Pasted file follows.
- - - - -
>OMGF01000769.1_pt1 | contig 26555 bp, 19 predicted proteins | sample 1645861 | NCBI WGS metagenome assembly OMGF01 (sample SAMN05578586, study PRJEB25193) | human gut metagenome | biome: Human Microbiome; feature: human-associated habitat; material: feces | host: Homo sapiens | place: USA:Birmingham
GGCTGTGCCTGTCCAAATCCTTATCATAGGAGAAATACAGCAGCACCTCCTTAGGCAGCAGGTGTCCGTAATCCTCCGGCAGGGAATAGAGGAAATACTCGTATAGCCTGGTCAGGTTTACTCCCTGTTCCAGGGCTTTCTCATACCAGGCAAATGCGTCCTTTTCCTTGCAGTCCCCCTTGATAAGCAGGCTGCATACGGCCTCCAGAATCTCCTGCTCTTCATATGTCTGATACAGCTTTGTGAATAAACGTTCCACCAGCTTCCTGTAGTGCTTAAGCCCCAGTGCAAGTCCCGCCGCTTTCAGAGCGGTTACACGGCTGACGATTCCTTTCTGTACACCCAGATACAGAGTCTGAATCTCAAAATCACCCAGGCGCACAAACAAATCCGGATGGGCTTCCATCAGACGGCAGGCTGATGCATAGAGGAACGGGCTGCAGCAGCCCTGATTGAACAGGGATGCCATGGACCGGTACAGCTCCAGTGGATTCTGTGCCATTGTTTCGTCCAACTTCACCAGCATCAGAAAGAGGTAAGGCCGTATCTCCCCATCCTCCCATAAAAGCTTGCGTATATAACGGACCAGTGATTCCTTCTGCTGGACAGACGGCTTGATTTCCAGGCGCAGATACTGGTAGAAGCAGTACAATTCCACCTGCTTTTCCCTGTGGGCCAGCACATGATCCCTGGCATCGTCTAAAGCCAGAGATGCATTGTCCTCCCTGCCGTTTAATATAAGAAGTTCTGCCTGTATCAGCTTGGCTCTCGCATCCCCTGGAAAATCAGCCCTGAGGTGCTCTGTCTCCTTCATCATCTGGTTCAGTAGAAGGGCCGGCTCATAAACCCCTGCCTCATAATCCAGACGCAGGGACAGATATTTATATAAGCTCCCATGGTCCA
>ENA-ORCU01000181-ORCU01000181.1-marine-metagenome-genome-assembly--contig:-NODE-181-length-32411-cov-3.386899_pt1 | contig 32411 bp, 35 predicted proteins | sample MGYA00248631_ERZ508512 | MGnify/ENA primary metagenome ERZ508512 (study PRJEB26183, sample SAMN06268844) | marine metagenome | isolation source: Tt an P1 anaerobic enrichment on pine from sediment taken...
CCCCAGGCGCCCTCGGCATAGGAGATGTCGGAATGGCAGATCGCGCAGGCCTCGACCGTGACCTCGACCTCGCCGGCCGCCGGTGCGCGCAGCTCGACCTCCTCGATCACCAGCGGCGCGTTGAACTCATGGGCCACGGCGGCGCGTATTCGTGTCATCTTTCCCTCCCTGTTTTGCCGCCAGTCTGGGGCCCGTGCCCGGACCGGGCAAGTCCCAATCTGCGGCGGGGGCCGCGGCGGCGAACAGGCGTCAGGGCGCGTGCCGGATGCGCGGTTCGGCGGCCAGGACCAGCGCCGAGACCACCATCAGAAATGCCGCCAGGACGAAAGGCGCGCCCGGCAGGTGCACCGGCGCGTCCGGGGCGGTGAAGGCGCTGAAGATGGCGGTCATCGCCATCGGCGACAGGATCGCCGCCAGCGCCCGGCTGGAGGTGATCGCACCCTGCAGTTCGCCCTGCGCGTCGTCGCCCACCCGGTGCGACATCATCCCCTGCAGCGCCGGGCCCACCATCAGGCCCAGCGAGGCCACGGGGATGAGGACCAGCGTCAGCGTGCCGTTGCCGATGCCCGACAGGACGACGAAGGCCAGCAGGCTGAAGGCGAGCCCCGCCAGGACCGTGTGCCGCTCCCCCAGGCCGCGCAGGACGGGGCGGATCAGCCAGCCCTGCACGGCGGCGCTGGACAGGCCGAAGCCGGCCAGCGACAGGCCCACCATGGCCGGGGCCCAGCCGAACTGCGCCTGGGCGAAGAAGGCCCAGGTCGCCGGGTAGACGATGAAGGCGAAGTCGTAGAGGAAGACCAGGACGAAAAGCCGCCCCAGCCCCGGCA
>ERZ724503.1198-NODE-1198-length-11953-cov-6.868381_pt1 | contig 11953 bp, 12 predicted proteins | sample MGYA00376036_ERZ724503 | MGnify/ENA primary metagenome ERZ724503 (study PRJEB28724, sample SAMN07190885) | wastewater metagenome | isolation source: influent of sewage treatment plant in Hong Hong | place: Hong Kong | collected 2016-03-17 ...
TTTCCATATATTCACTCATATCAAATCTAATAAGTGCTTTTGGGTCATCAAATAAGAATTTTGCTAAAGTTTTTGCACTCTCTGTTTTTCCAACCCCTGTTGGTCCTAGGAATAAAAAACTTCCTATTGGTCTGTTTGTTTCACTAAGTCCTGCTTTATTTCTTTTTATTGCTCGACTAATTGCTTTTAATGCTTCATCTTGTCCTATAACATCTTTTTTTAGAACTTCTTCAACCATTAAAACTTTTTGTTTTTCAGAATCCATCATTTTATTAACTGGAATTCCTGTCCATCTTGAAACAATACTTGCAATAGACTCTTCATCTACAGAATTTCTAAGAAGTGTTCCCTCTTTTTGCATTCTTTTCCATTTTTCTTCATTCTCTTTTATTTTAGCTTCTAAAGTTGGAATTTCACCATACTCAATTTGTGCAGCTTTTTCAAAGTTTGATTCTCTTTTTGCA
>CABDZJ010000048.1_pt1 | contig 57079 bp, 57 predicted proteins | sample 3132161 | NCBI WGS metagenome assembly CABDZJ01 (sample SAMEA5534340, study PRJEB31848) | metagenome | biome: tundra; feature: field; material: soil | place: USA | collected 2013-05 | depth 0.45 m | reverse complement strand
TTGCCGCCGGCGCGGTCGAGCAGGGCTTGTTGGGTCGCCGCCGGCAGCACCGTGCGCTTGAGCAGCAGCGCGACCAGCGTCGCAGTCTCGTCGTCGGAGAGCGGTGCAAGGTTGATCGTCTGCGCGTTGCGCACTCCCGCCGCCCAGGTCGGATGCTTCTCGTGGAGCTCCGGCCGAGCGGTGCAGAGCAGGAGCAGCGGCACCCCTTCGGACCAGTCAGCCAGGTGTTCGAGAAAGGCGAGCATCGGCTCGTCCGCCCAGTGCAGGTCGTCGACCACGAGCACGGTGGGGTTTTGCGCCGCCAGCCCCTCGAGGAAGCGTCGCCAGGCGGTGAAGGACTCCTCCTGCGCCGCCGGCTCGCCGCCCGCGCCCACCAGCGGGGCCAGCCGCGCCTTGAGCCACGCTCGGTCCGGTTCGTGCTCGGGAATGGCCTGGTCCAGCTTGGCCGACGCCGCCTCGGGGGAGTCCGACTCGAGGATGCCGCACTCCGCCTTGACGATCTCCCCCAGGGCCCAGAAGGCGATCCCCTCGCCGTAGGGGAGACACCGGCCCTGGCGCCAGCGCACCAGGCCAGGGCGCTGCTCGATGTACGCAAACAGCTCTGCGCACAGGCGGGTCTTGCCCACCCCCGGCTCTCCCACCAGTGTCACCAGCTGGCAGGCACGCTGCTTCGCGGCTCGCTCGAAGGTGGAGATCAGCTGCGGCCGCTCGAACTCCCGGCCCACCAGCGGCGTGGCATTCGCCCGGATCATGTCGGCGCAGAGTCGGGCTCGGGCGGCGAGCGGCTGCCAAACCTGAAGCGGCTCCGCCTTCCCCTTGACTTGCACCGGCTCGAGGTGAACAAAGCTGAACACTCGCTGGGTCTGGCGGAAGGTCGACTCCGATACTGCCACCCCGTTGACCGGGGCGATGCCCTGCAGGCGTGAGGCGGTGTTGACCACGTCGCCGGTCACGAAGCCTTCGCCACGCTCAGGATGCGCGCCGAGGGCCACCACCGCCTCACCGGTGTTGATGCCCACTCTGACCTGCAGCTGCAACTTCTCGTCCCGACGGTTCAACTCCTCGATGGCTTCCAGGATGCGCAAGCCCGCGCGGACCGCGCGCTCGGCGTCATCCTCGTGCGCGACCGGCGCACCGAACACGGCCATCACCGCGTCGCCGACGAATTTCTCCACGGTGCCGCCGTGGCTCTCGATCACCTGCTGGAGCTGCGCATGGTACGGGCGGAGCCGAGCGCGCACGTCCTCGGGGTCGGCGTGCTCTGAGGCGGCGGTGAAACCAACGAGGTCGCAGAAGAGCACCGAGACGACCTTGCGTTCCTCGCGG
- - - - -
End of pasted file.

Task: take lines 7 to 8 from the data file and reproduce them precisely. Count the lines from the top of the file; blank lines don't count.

>CABDZJ010000048.1_pt1 | contig 57079 bp, 57 predicted proteins | sample 3132161 | NCBI WGS metagenome assembly CABDZJ01 (sample SAMEA5534340, study PRJEB31848) | metagenome | biome: tundra; feature: field; material: soil | place: USA | collected 2013-05 | depth 0.45 m | reverse complement strand
TTGCCGCCGGCGCGGTCGAGCAGGGCTTGTTGGGTCGCCGCCGGCAGCACCGTGCGCTTGAGCAGCAGCGCGACCAGCGTCGCAGTCTCGTCGTCGGAGAGCGGTGCAAGGTTGATCGTCTGCGCGTTGCGCACTCCCGCCGCCCAGGTCGGATGCTTCTCGTGGAGCTCCGGCCGAGCGGTGCAGAGCAGGAGCAGCGGCACCCCTTCGGACCAGTCAGCCAGGTGTTCGAGAAAGGCGAGCATCGGCTCGTCCGCCCAGTGCAGGTCGTCGACCACGAGCACGGTGGGGTTTTGCGCCGCCAGCCCCTCGAGGAAGCGTCGCCAGGCGGTGAAGGACTCCTCCTGCGCCGCCGGCTCGCCGCCCGCGCCCACCAGCGGGGCCAGCCGCGCCTTGAGCCACGCTCGGTCCGGTTCGTGCTCGGGAATGGCCTGGTCCAGCTTGGCCGACGCCGCCTCGGGGGAGTCCGACTCGAGGATGCCGCACTCCGCCTTGACGATCTCCCCCAGGGCCCAGAAGGCGATCCCCTCGCCGTAGGGGAGACACCGGCCCTGGCGCCAGCGCACCAGGCCAGGGCGCTGCTCGATGTACGCAAACAGCTCTGCGCACAGGCGGGTCTTGCCCACCCCCGGCTCTCCCACCAGTGTCACCAGCTGGCAGGCACGCTGCTTCGCGGCTCGCTCGAAGGTGGAGATCAGCTGCGGCCGCTCGAACTCCCGGCCCACCAGCGGCGTGGCATTCGCCCGGATCATGTCGGCGCAGAGTCGGGCTCGGGCGGCGAGCGGCTGCCAAACCTGAAGCGGCTCCGCCTTCCCCTTGACTTGCACCGGCTCGAGGTGAACAAAGCTGAACACTCGCTGGGTCTGGCGGAAGGTCGACTCCGATACTGCCACCCCGTTGACCGGGGCGATGCCCTGCAGGCGTGAGGCGGTGTTGACCACGTCGCCGGTCACGAAGCCTTCGCCACGCTCAGGATGCGCGCCGAGGGCCACCACCGCCTCACCGGTGTTGATGCCCACTCTGACCTGCAGCTGCAACTTCTCGTCCCGACGGTTCAACTCCTCGATGGCTTCCAGGATGCGCAAGCCCGCGCGGACCGCGCGCTCGGCGTCATCCTCGTGCGCGACCGGCGCACCGAACACGGCCATCACCGCGTCGCCGACGAATTTCTCCACGGTGCCGCCGTGGCTCTCGATCACCTGCTGGAGCTGCGCATGGTACGGGCGGAGCCGAGCGCGCACGTCCTCGGGGTCGGCGTGCTCTGAGGCGGCGGTGAAACCAACGAGGTCGCAGAAGAGCACCGAGACGACCTTGCGTTCCTCGCGG